WASHINGTON — The “Local Choice” retransmission consent remake being pushed by cable operators was dropped from must-pass satellite legislation by Senate Commerce Committee leaders last week, but broadcasters were hardly out of the woods.
The Satellite Television Access and Viewer Rights Act (STAVRA) is the committee’s version of a satellite bill that must pass by the year-end to survive. Committee chairman Jay Rockefeller (D-W.Va.) and ranking member John Thune (R-S.D.) had proposed Local Choice to address concerns about blackouts and cable pricing, but the committee last week said the proposal would be pulled in the interest of getting a bill that would pass.
The Local Choice plan would have started in September of 2017 to allow subscribers to select which local stations they want in their pay TV packages, taking MSOs out of TV-station carriage-fee negotiations. Backers of the plan had always conceded the radical proposal was a long shot.
But while broadcasters signaled a partial victory, plenty remained in the bill to keep them hammering at cable operators. At press time, the draft still contained a number of retrans-reform provisions. Broadcasters were also worried that a provision requiring cable operators to carry retrans stations on the must-buy tier could be added. A similar provision was in a draft of the House bill before eventually being removed.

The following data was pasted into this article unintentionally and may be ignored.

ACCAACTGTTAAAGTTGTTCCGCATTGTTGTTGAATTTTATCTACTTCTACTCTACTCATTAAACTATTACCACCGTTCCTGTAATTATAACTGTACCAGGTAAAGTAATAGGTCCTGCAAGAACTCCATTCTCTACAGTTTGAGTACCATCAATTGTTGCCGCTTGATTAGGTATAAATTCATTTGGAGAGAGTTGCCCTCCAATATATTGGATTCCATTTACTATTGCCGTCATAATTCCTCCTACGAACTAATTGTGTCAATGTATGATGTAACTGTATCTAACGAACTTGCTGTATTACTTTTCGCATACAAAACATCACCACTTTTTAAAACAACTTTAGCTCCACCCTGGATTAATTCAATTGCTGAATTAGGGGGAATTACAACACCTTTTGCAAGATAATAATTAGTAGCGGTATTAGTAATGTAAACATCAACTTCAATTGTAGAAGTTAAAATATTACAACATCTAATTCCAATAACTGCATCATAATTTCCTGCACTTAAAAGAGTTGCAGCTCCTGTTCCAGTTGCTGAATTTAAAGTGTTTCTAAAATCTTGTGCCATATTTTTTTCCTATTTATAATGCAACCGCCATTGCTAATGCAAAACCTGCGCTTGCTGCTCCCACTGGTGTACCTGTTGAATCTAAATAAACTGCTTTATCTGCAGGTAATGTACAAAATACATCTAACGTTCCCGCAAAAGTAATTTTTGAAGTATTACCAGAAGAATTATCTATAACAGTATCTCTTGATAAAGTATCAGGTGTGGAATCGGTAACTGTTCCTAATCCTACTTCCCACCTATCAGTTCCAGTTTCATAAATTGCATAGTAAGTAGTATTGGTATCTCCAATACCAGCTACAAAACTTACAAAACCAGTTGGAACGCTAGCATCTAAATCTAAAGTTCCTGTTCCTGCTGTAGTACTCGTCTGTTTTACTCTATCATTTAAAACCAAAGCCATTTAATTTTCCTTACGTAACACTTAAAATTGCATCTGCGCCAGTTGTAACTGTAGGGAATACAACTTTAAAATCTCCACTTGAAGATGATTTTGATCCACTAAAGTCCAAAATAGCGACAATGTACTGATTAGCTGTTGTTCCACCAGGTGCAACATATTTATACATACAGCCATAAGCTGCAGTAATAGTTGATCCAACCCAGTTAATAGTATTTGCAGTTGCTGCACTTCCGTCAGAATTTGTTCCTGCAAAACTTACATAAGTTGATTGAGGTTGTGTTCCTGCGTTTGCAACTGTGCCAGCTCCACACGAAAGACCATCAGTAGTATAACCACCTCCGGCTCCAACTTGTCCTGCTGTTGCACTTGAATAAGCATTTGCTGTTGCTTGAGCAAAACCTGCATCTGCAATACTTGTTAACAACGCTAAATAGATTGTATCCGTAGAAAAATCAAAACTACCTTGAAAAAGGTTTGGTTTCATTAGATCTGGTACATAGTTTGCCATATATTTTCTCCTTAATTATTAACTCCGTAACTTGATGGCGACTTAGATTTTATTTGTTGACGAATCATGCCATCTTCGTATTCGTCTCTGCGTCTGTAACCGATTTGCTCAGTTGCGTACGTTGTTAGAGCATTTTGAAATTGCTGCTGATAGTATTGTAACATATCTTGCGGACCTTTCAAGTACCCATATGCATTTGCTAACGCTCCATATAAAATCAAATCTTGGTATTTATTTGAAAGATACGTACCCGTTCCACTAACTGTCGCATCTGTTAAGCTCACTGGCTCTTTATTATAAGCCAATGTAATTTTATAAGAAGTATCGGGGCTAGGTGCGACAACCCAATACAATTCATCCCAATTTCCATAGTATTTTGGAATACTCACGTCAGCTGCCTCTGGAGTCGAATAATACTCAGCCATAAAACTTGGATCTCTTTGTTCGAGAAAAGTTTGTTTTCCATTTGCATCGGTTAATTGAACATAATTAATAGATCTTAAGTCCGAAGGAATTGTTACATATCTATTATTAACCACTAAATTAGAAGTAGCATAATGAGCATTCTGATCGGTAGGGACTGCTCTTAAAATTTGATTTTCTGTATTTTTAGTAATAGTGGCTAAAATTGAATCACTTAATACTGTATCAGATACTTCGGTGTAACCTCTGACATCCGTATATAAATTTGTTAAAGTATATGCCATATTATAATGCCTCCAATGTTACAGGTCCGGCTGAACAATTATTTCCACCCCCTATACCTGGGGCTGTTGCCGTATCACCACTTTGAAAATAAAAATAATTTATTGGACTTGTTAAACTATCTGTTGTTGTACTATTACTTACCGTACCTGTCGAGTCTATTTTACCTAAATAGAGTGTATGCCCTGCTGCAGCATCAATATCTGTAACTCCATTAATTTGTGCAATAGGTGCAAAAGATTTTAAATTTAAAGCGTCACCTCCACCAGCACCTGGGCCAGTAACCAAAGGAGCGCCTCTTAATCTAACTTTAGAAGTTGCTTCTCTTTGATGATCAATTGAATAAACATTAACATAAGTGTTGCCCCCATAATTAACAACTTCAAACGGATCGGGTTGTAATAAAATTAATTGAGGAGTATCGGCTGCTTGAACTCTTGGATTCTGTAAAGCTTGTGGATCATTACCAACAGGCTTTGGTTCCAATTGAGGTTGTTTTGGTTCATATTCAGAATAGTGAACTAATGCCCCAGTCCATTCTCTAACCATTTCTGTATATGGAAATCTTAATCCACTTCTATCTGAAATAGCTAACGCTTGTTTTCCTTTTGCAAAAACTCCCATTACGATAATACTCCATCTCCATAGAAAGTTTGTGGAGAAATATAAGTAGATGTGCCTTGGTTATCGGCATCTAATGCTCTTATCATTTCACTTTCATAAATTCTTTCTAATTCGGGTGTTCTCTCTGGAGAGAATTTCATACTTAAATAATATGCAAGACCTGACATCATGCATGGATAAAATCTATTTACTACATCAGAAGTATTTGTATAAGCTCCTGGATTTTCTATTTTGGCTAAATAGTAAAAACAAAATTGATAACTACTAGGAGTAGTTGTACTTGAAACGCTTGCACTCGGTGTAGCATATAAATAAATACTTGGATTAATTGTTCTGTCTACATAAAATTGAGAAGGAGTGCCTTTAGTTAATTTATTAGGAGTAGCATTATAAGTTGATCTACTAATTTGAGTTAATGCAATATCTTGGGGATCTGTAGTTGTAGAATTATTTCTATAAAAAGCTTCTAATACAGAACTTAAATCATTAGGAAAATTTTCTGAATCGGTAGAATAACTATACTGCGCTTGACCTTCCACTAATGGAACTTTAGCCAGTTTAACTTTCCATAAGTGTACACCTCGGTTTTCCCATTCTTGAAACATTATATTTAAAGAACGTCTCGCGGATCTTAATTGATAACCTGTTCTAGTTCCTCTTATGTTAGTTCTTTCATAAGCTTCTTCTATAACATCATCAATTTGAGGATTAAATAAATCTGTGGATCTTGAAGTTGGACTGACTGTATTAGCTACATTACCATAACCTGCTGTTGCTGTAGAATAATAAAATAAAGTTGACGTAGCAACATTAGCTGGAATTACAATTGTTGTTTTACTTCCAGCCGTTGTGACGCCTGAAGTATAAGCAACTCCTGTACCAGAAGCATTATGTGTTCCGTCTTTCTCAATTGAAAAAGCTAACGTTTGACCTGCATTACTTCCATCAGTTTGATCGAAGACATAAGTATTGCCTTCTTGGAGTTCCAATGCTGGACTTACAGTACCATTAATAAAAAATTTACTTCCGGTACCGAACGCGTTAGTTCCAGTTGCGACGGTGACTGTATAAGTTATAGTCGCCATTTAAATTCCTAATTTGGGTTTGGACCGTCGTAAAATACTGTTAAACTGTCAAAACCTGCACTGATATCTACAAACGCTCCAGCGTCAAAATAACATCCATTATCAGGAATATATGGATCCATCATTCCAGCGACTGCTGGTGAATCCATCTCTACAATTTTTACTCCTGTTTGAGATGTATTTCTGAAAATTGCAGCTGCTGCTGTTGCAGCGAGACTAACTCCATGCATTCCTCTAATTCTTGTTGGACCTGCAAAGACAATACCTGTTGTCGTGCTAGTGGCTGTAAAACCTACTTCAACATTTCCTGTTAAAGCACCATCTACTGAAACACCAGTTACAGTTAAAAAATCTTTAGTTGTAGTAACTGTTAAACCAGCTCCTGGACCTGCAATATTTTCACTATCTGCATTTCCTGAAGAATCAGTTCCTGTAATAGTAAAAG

National Association of Broadcasters president Gordon Smith said the NAB is “seriously concerned” with the following provisions remaining in the Commerce Committee bill:
• Barring joint retrans negotiations by independently-owned TV stations;
• Not allowing retrans agreements to limit operators’ ability to carry significantly viewed out-of- market stations;
• Allowing the FCC, in the case of retrans blackouts, to seek information from MVPDs and broadcasters about possible per se violations of good-faith negotiations; and
• Directing the FCC to conduct a rulemaking on whether certain practices, like blocking online video, are a violation of good faith.
The American Cable Association, a member of the American Television Alliance that backed Local Choice, said it would be working hard to make sure those provisions get in the bill, which is scheduled for a Sept. 17 markup in the Senate Commerce Committee.
Rockefeller said he wants the bill voted out by next week, which is one of the reasons he struck the flag on Local Choice. The bill still must be reconciled with a Senate Judiciary Committee version and a House-passed version.
If the bill does not pass by year’s end, the compulsory license that allows satellite operators to import distant network-affiliated signals would sunset, as would the FCC’s authority to mandate good-faith retrans negotiations.